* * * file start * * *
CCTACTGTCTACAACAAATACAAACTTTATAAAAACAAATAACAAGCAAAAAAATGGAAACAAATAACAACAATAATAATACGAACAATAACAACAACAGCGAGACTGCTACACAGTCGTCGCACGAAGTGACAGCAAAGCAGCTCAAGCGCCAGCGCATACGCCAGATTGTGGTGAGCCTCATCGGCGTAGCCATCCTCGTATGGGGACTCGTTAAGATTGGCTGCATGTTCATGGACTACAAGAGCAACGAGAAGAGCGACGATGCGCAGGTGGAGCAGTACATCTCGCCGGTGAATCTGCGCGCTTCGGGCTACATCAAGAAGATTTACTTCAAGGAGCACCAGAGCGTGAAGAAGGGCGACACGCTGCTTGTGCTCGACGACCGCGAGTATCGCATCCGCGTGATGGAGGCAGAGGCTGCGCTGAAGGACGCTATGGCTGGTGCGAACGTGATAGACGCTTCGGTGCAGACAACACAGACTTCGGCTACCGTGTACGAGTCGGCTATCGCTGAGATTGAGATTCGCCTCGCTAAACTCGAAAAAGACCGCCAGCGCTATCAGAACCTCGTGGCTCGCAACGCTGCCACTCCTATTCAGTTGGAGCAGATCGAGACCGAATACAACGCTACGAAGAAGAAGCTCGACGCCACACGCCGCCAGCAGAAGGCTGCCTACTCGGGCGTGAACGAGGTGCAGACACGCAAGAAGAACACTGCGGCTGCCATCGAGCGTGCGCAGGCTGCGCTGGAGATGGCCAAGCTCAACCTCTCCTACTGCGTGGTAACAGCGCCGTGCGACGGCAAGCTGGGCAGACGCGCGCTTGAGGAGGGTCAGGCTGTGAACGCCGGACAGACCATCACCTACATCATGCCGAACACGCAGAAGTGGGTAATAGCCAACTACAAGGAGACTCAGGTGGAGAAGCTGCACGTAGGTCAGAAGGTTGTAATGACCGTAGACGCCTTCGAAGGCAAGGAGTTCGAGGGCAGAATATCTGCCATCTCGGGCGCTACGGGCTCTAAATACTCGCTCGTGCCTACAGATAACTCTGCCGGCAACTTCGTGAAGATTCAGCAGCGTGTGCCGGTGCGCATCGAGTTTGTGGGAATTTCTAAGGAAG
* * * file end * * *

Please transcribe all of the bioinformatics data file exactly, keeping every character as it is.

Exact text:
CCTACTGTCTACAACAAATACAAACTTTATAAAAACAAATAACAAGCAAAAAAATGGAAACAAATAACAACAATAATAATACGAACAATAACAACAACAGCGAGACTGCTACACAGTCGTCGCACGAAGTGACAGCAAAGCAGCTCAAGCGCCAGCGCATACGCCAGATTGTGGTGAGCCTCATCGGCGTAGCCATCCTCGTATGGGGACTCGTTAAGATTGGCTGCATGTTCATGGACTACAAGAGCAACGAGAAGAGCGACGATGCGCAGGTGGAGCAGTACATCTCGCCGGTGAATCTGCGCGCTTCGGGCTACATCAAGAAGATTTACTTCAAGGAGCACCAGAGCGTGAAGAAGGGCGACACGCTGCTTGTGCTCGACGACCGCGAGTATCGCATCCGCGTGATGGAGGCAGAGGCTGCGCTGAAGGACGCTATGGCTGGTGCGAACGTGATAGACGCTTCGGTGCAGACAACACAGACTTCGGCTACCGTGTACGAGTCGGCTATCGCTGAGATTGAGATTCGCCTCGCTAAACTCGAAAAAGACCGCCAGCGCTATCAGAACCTCGTGGCTCGCAACGCTGCCACTCCTATTCAGTTGGAGCAGATCGAGACCGAATACAACGCTACGAAGAAGAAGCTCGACGCCACACGCCGCCAGCAGAAGGCTGCCTACTCGGGCGTGAACGAGGTGCAGACACGCAAGAAGAACACTGCGGCTGCCATCGAGCGTGCGCAGGCTGCGCTGGAGATGGCCAAGCTCAACCTCTCCTACTGCGTGGTAACAGCGCCGTGCGACGGCAAGCTGGGCAGACGCGCGCTTGAGGAGGGTCAGGCTGTGAACGCCGGACAGACCATCACCTACATCATGCCGAACACGCAGAAGTGGGTAATAGCCAACTACAAGGAGACTCAGGTGGAGAAGCTGCACGTAGGTCAGAAGGTTGTAATGACCGTAGACGCCTTCGAAGGCAAGGAGTTCGAGGGCAGAATATCTGCCATCTCGGGCGCTACGGGCTCTAAATACTCGCTCGTGCCTACAGATAACTCTGCCGGCAACTTCGTGAAGATTCAGCAGCGTGTGCCGGTGCGCATCGAGTTTGTGGGAATTTCTAAGGAAG